Milgram’s experiment highlights how people act in groups, which only intensifies when people are unsure about a course of action. This is why testimonials will help your employees embrace their payroll cards. (And it’s why you should regularly remind them how many of their colleagues are signing up for the program.)

A big endorsement

Recruit employees who already use your payroll card (and appreciate its benefits) to provide first-hand testimonials.

If possible, treat staff to a lunch or seminar at which speakers discuss their experiences with the prepaid card.

The right advocates

Your instinct might be to choose the most persuasive, popular or articulate employees to act as advocates or speakers at events. But research by UCLA psychology professor Noah Goldstein shows the more similar the person giving the testimonial is to the target audience, the more persuasive the message becomes.

Step 4: Make an impact

Educate and inspire

How you communicate your payroll card program to employees will be influenced by your company’s culture, employee demographics, and available communication channels. (It might even be worth conducting a survey to find out which communications channels your employees trust most for company information.)

Create awareness and communicate benefits

Concentrate on promoting awareness about the program and educating employees about the benefits.

Here are some examples of information resources you could create:

  • A Q&A. Think of every possible question an employee might have about a payroll card program. Then provide every possible answer. Be prepared to update the list as new questions come in.
  • A pros & cons list. If you’ve selected the right payroll card program, there should be few downsides. Communicate them to employees with candor. Once again, honesty and transparency will build trust.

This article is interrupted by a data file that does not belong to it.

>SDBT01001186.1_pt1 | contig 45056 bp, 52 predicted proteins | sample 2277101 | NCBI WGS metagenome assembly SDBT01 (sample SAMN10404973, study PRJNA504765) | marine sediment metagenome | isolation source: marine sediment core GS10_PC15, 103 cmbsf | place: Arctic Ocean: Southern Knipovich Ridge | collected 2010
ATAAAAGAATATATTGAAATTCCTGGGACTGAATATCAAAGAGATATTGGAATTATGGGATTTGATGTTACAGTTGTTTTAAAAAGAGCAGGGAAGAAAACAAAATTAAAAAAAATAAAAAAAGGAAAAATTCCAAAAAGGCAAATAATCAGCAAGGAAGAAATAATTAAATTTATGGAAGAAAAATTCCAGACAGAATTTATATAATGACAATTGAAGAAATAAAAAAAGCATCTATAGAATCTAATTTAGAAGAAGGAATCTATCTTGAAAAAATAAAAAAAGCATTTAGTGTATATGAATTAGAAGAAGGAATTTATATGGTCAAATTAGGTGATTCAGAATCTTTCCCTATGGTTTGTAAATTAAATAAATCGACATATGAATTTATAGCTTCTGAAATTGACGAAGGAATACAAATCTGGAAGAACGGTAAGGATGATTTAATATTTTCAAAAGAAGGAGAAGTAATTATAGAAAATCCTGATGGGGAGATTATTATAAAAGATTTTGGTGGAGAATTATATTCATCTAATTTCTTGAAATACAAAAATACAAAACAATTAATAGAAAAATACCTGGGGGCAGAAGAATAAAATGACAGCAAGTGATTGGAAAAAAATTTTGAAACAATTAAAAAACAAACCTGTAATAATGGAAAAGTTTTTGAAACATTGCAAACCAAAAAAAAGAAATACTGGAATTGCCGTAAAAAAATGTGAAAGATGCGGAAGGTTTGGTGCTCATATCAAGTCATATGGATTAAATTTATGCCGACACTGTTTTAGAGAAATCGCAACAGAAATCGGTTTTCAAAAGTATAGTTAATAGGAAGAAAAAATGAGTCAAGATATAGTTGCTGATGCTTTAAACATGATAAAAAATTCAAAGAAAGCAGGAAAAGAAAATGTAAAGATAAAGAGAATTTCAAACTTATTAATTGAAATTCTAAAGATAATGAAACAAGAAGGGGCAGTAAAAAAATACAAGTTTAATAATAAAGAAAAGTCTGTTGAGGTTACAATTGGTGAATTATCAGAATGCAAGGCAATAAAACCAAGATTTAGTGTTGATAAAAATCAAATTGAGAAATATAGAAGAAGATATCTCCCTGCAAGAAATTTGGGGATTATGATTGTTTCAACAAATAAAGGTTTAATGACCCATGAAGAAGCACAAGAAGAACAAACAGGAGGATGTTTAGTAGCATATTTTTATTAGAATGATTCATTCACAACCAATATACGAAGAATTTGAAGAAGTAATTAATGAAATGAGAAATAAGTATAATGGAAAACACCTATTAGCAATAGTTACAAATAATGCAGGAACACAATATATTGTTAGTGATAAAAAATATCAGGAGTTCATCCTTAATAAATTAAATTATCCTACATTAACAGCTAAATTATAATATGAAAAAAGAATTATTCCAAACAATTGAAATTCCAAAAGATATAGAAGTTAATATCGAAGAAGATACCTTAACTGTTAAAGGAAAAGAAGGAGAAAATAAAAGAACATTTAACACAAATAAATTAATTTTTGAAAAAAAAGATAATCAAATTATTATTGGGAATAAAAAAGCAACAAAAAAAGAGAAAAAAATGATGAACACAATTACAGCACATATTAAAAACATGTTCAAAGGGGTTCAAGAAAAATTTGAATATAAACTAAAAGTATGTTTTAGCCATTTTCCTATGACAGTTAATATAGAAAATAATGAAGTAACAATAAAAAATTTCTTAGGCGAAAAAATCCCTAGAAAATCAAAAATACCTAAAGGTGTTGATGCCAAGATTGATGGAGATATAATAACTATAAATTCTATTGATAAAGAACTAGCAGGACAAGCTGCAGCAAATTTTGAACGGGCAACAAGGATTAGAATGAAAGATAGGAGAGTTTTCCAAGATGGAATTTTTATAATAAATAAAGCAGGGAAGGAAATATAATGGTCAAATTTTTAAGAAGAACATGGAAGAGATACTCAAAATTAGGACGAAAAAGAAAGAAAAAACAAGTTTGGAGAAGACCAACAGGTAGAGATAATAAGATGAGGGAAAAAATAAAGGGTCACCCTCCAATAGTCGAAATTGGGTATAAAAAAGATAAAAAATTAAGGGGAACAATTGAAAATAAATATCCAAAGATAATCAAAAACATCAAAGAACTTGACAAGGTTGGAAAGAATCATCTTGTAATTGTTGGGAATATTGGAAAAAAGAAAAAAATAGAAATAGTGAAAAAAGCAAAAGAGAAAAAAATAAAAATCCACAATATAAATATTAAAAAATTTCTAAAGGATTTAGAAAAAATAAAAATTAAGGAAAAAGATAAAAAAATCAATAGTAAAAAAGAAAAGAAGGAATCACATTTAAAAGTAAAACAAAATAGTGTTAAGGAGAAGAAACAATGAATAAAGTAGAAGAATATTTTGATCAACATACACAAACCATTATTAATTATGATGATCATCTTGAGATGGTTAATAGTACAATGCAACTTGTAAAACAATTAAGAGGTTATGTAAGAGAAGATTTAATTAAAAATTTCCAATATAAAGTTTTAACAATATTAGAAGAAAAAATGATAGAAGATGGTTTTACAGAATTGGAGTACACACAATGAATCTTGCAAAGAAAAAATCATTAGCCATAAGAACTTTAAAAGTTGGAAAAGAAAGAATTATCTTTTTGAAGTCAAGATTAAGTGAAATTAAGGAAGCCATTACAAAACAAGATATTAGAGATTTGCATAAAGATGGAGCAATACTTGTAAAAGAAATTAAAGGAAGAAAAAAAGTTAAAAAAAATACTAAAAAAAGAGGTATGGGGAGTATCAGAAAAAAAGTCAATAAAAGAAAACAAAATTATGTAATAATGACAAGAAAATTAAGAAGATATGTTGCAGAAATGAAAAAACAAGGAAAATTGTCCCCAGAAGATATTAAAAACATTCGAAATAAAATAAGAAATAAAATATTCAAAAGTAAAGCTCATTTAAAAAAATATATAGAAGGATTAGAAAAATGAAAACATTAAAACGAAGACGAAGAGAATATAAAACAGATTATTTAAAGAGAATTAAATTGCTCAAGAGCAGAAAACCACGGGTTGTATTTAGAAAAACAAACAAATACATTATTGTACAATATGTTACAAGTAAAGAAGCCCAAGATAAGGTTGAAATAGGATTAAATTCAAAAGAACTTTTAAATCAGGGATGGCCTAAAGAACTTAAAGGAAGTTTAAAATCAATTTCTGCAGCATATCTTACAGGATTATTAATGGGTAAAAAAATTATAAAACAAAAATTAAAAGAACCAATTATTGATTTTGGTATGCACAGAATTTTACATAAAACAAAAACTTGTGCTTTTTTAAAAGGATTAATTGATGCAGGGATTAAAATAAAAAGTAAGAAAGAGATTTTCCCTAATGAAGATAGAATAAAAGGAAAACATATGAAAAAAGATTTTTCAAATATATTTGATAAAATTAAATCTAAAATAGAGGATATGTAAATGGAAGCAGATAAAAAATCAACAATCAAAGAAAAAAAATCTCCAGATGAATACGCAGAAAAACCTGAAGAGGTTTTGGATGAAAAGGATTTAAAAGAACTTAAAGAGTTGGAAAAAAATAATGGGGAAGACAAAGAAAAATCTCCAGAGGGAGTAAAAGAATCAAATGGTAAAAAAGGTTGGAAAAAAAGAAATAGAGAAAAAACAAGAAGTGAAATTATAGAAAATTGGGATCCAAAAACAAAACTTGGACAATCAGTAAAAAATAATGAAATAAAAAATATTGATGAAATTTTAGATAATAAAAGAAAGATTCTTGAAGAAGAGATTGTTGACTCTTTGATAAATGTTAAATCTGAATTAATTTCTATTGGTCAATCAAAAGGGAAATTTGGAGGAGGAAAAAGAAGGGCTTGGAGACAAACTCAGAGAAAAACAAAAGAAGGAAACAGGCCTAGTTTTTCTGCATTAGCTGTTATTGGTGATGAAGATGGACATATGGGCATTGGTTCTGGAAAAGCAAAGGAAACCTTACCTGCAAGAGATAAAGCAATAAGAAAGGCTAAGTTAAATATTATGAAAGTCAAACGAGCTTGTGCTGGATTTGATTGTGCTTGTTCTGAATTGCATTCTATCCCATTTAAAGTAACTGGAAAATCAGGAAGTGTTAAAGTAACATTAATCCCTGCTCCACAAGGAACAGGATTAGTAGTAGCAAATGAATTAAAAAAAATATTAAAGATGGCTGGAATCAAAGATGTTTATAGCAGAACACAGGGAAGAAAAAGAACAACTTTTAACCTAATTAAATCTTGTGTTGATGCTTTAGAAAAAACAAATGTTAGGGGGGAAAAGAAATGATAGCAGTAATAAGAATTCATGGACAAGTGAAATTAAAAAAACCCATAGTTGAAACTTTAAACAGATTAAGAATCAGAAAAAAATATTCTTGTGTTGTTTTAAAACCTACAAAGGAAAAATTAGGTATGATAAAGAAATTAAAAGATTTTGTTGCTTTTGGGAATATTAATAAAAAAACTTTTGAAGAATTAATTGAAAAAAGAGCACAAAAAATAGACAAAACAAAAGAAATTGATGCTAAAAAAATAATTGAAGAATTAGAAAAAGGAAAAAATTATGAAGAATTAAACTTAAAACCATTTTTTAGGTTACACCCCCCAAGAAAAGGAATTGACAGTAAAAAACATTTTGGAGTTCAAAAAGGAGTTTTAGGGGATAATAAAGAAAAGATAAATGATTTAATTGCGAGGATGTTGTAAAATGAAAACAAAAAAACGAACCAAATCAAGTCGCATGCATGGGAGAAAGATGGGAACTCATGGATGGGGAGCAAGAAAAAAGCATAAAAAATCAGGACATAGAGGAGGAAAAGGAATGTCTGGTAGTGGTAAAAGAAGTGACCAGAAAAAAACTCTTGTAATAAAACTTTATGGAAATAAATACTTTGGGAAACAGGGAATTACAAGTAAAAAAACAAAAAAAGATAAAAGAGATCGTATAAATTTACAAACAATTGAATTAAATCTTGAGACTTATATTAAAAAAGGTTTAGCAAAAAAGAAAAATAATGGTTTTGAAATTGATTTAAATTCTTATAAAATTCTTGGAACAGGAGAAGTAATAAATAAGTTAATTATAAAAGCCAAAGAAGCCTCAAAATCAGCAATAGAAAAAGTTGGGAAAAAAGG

• The complete guide. Detail every step your employees can expect to take on their pay roll card journey – from enrolling to using the card at an ATM. This should help employees feel orientated and excited about the program.
  • A visual guide. Consider summarizing the complete guide with an accompanying visual. Many employees will absorb visual messages more easily than text.
  • A video. Videos can be a valuable tool to educate employees and communicate the many benefits of payroll cards. The simplest example might be a set of photos and captions set to music. Animation is another fun way to communicate, if you have the resources.
  • Testimonials. Ask employee advocates to provide testimonials about the program, describing how they use it and what benefits it has brought them.

A good channel strategy

All of these informational resources can be delivered by email, social media channels, or placed on the company intranet. But creating hardcopy versions is important to ensure maximum reach.

Employee newsletters and magazines (whether printed or digital) are another communication channel to exploit. Also think about strategically placing posters – on every floor, in every work area, in the cafeteria, and by entrances and elevators.

Ensure the resources you create work in harmony. For example, a video is an impactful and easily digestible way to convey features and benefits. But consider releasing it in conjunction with a written resource that goes into more depth.

Step 5. Set up events and meetings

The big event

Events and meetings might turn out to be your most effective communications tool. They’ll allow you to offer employees all the information they need in one place – using a variety of formats. Your events could feature talks from experts and employee advocates, as well as Q&A sessions. You could also video sessions then share highlights online for employees who can’t attend.